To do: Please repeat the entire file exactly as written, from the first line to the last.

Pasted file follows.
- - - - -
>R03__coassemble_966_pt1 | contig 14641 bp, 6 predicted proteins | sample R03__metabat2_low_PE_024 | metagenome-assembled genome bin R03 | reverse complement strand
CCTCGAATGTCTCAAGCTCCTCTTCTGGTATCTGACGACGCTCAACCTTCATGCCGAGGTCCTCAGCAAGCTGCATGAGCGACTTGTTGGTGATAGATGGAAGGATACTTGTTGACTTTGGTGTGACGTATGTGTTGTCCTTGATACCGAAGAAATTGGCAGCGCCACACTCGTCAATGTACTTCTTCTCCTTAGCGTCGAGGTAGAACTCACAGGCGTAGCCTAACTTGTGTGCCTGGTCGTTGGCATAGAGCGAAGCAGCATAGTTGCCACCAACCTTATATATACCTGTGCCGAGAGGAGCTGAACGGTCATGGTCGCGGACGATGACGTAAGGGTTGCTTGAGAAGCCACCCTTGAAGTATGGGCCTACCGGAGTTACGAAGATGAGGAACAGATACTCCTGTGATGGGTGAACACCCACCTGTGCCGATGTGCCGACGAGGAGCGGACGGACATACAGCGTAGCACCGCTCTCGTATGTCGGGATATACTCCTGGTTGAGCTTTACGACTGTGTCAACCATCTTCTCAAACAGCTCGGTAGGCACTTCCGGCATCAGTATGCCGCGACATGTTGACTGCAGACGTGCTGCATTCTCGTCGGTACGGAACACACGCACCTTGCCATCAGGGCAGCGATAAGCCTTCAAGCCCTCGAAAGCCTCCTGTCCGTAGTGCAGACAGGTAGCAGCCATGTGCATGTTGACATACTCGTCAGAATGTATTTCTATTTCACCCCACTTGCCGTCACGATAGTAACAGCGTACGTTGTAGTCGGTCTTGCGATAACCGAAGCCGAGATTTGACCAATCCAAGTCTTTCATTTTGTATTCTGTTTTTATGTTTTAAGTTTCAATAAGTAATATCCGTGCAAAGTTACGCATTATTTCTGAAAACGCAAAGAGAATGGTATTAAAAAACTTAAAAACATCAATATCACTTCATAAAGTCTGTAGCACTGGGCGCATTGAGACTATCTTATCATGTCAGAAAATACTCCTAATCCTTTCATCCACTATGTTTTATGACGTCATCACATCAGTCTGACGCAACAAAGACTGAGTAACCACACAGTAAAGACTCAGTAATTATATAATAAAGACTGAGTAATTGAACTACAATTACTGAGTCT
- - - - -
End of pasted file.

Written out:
>R03__coassemble_966_pt1 | contig 14641 bp, 6 predicted proteins | sample R03__metabat2_low_PE_024 | metagenome-assembled genome bin R03 | reverse complement strand
CCTCGAATGTCTCAAGCTCCTCTTCTGGTATCTGACGACGCTCAACCTTCATGCCGAGGTCCTCAGCAAGCTGCATGAGCGACTTGTTGGTGATAGATGGAAGGATACTTGTTGACTTTGGTGTGACGTATGTGTTGTCCTTGATACCGAAGAAATTGGCAGCGCCACACTCGTCAATGTACTTCTTCTCCTTAGCGTCGAGGTAGAACTCACAGGCGTAGCCTAACTTGTGTGCCTGGTCGTTGGCATAGAGCGAAGCAGCATAGTTGCCACCAACCTTATATATACCTGTGCCGAGAGGAGCTGAACGGTCATGGTCGCGGACGATGACGTAAGGGTTGCTTGAGAAGCCACCCTTGAAGTATGGGCCTACCGGAGTTACGAAGATGAGGAACAGATACTCCTGTGATGGGTGAACACCCACCTGTGCCGATGTGCCGACGAGGAGCGGACGGACATACAGCGTAGCACCGCTCTCGTATGTCGGGATATACTCCTGGTTGAGCTTTACGACTGTGTCAACCATCTTCTCAAACAGCTCGGTAGGCACTTCCGGCATCAGTATGCCGCGACATGTTGACTGCAGACGTGCTGCATTCTCGTCGGTACGGAACACACGCACCTTGCCATCAGGGCAGCGATAAGCCTTCAAGCCCTCGAAAGCCTCCTGTCCGTAGTGCAGACAGGTAGCAGCCATGTGCATGTTGACATACTCGTCAGAATGTATTTCTATTTCACCCCACTTGCCGTCACGATAGTAACAGCGTACGTTGTAGTCGGTCTTGCGATAACCGAAGCCGAGATTTGACCAATCCAAGTCTTTCATTTTGTATTCTGTTTTTATGTTTTAAGTTTCAATAAGTAATATCCGTGCAAAGTTACGCATTATTTCTGAAAACGCAAAGAGAATGGTATTAAAAAACTTAAAAACATCAATATCACTTCATAAAGTCTGTAGCACTGGGCGCATTGAGACTATCTTATCATGTCAGAAAATACTCCTAATCCTTTCATCCACTATGTTTTATGACGTCATCACATCAGTCTGACGCAACAAAGACTGAGTAACCACACAGTAAAGACTCAGTAATTATATAATAAAGACTGAGTAATTGAACTACAATTACTGAGTCT